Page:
2. 2. The story can now be picked up in the decennial censuses: Henry Talbot and his wife Emma Shepherd Henry Talbot appears in the 1851 census, aged 15, living as a lodger to Lucy Cottrell in Orts Rd, Reading. (Orts Rd. runs parallel to King's Road, near Reading College and west of the Jack of Both Sides.) Henry is listed as a bricklayer, as was Lucy’s brother, George Taylor, age 20. (Henry’s uncle Henry, son of William and Sarah Talbot and Emma’s younger brother, was 36 in the 1851 census, and married to a Mary Ann who was 30. He is listed as a Barge Builder and they lived at 5 St Johns Rd, Reading. (St John's Rd is just off Queen's Rd where the latter meets King's Rd opposite the Biscuit Factory.) They had 3 children: William, age 4, born in Newbury; Mary A, age 7 months, born in Reading. Later they had Charles, born 12 Feb, 1860, in Pangbourne.) Henry Talbot married Emma Shepherd on 11 Nov. 1857, in St. Giles Parish, Reading. (In 1851, Emma Shepherd was living with her mother in Tilleards Court opposite Reading Town Hall, which I think is where Marks and Spencers store is in 2002. Tilleards Court was located between Friar and Broad Sts.—see Appedix 3.) Henry is listed on the marriage certificate as 22, a Barge Builder living in Thames St., Reading, with no father listed. Emma is listed as 21, living at 6 Mill Lane, Reading, and her father is Thomas Shepherd, a Whitesmith [i.e. a smith working with tin or other soft metals and enamels.] (Mill Lane is on the other side of the R Kennet from the Oracle Shopping Center) In 1861, Henry lived at 2 Albert Rd, Reading, as a lodger with William and Sarah Johnson. William was a barge builder and, presumably, Henry learned the trade from him. Emma and her son George Talbot, aged 3, are living with her mother, Maria Shepherd. Emma lists her occupation as a Laundry Person. They still lived in Tilleards Court. The Shepherds were long residents of Tilleards Court, living at #9 in the 1851 census, and at #4 in 1861. A big change occurred between 1861 and 1871. In the 1871 census, Henry, aged 32, resides at 8 Cornwall Terrace, Selton Rd., Greenwich, and is a barge builder. He was now married to Elizabeth, aged 29, and they had three children: Henry, 7; Emily, 3; and Ellen, 5. Given that divorce would have been difficult, if unthinkable in those days, we can assume that Henry’s first wife, Emma, died between 1861 and 1863. In 1881, Henry and Elizabeth lived at 6 Newcastle St., Greenwich, with five children: Henry, 17; Kitty, 15; Emily, 11; Ada, 5; and Florence, 2months. We must assume Henry was illiterate and probably innumerate because he cannot seem to get ages correct. Neither Henry nor Elizabeth show in the 1891 census; presumably they had died. 2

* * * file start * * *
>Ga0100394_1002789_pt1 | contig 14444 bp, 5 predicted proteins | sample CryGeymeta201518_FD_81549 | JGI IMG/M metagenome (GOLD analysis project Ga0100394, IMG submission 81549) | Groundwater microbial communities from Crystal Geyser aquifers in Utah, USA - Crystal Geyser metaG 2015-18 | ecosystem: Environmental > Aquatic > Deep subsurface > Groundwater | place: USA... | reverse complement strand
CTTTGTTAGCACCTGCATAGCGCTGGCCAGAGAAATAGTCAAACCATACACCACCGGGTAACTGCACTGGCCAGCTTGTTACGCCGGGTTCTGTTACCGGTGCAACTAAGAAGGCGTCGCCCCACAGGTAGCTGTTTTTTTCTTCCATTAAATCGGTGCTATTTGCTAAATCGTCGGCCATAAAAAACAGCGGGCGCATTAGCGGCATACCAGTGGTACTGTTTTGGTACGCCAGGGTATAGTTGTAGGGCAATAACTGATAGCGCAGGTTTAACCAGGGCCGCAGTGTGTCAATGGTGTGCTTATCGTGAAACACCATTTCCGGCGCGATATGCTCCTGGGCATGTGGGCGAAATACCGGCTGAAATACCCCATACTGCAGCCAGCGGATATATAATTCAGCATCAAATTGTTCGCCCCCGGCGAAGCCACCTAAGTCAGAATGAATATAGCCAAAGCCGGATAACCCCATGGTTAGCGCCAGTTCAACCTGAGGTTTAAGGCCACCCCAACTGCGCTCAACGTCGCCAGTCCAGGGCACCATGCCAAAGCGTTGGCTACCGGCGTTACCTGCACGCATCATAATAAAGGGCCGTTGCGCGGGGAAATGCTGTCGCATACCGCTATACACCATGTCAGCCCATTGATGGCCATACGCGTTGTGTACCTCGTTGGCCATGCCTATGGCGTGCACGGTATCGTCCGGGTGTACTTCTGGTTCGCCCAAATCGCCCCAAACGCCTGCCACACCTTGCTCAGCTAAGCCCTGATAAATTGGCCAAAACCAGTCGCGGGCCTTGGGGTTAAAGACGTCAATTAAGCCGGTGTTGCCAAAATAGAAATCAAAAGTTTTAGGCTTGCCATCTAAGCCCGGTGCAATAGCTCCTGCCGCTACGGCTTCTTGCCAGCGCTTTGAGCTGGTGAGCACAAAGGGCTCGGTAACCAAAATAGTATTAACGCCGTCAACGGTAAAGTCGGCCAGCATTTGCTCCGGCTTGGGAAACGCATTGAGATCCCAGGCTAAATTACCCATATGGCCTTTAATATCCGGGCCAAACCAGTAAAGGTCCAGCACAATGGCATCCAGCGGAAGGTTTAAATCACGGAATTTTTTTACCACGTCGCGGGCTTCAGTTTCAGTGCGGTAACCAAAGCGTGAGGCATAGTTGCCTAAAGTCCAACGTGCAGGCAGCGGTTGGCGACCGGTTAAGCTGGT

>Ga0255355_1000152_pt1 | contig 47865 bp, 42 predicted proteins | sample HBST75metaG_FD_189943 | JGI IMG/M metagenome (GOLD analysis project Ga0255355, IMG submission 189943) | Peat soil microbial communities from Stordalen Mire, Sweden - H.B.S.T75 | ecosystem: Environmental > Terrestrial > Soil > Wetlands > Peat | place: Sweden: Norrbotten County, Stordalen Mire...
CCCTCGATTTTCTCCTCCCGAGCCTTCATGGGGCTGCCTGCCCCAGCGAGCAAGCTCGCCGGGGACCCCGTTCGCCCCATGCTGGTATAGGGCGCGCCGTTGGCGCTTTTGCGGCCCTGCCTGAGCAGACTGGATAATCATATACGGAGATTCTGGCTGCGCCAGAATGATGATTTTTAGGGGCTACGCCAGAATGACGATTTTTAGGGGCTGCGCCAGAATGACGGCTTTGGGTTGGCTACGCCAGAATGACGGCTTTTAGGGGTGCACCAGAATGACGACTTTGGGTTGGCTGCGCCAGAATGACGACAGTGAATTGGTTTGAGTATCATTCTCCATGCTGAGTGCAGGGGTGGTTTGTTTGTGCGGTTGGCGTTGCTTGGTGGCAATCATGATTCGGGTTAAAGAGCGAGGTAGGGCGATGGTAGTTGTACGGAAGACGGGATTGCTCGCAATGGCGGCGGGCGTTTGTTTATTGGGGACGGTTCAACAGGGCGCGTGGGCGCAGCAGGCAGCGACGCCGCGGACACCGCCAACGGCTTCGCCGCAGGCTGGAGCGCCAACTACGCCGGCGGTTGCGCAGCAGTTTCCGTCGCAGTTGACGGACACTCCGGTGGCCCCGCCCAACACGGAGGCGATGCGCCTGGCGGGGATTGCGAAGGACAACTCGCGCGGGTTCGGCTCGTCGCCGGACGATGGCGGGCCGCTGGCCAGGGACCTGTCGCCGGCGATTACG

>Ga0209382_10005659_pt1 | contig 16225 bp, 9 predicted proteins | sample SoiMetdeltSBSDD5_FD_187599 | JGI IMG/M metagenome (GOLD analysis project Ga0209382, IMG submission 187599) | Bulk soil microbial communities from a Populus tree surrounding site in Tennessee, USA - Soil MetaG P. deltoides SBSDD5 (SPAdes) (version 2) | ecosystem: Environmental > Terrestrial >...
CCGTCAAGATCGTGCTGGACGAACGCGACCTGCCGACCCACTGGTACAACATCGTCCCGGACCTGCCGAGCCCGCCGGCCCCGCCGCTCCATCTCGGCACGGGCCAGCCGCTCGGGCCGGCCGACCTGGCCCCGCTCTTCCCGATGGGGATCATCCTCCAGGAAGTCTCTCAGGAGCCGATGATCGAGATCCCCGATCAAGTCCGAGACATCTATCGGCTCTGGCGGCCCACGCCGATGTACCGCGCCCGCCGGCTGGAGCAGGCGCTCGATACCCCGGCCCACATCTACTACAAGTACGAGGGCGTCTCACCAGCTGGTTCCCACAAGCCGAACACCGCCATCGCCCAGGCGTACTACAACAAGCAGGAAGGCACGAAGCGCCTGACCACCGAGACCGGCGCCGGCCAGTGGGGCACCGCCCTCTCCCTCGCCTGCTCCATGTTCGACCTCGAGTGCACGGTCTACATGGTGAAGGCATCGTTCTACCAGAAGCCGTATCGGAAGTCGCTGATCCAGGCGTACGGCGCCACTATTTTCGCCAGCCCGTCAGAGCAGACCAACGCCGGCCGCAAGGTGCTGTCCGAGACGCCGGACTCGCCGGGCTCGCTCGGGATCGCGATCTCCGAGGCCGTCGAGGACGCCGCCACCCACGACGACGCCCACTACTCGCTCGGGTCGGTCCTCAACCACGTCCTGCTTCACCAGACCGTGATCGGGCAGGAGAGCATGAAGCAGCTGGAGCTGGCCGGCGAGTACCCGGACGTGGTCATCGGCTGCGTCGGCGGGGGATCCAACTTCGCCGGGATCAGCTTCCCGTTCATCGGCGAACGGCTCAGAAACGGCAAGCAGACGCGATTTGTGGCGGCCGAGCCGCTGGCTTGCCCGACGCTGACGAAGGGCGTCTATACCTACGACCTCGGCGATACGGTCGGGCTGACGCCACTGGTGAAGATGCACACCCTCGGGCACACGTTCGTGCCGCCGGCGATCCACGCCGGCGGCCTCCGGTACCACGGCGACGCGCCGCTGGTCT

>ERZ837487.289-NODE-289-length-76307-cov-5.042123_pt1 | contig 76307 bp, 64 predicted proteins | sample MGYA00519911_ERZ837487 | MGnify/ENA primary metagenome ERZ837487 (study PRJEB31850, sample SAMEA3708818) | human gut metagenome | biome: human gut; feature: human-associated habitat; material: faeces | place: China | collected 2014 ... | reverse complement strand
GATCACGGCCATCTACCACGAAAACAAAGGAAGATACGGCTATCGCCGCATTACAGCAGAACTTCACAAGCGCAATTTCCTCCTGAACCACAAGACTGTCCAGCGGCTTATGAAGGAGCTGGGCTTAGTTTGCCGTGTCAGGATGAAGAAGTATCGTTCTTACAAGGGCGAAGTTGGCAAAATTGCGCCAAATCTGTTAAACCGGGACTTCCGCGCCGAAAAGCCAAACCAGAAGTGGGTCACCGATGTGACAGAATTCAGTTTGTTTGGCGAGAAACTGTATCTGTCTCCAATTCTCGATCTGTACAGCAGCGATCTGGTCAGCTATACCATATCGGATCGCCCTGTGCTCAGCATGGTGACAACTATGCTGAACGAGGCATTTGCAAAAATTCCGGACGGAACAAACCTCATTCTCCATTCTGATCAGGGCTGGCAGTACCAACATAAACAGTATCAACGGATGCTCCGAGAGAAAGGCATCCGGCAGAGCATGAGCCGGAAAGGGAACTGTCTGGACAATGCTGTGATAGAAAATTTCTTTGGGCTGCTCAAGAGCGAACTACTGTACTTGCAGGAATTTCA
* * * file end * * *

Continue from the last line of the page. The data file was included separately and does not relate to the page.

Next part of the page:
3. 3. George Talbot and Mary Ann Jarvis George Talbot was the only child of Henry and Emma, and was born on Feb 9 1858, 3 months after Henry and Emma’s marriage. I have found no record of his christening, though I haven’t looked very hard. George’s parents are listed in the Birth certificate from the Reading Registrar’s office as Henry Talbot, Barge builder (Journeyman), and Emma Talbot, formerly Shepherd. They list their address as 4 Tilleards Court, Emma’s mother’s address.) In the 1871 Census, George, aged 14, is still at 4 Tilleards Court. Maria Shepherd, as head of household, lists George’s occupation as labourer. Emma was presumably dead, and Henry had remarried and lived in Greenwich—see above. George Talbot, aged 17, married Mary Ann Jarvis, aged 21, at St. Mary’s, Reading, on 14 Nov. 1875, with the Rev. MacKarness officiating. The Marriage Certificate is on p 188 of Parish Church of St. Mary's, Reading. Marriage was Sunday, 14 Nov 1875. They were both listed as 21! He is listed as ‘Clerk in Factory’ (presumed by me to be Huntley and Palmers.) His address is listed as Broad St; her address as West St., Reading. Their signatures are copperplate style and easily read. George's father is listed as Henry Talbot, Barge builder; Mary Anne's father was George Jarvis, Hay Dealer. ------------------------------------------------------------------------------------------------------ Mary Ann Jarvis was the third child of George and Eliza Jarvis. Eliza Jarvis was formerly Eliza White who married William Streams in Aug. 1831, and had four children, the last born in April 1847. William Streams died in 1847 (see Public Records Office records for Oct to Dec, 1847, Vol. 6, Page 162). Eliza Streams married George Jarvis in 1850 (See PRO records for Jan and Mar, 1850, V. 6, P. 286). George and Eliza Jarvis’s children were Sarah, christened on 11 Aug. 1850, George, christened on 9 May 1852, and Mary Ann Jarvis, born 11 Oct. 1854. George Jarvis is listed on her birth certificate as a labourer living in Spring Gardens (Spring Gardens is long gone. It was near Christchurch Rd, Whitley, in the southern part of present day Reading). Eliza registered the birth with "Her Mark", thereby dashing the dreams of some that we are related to royalty. ------------------------------------------------------------------------------------------------------ In the 1881 Census, George Talbot, 23, and Mary, 26, had two children, Mary, 5, and George, 2, and lived at 5 Cross St., Reading. (The 1871 Census has Joseph Watts living there—see paragraph below.) George was listed as an assistant foreman at the Biscuit Factory, presumably Huntley and Palmers. George's mother-in-law Maria Shepherd was a widow by this time, living with her unmarried son Thomas Shepherd, age 52, at 123 Broad St. 3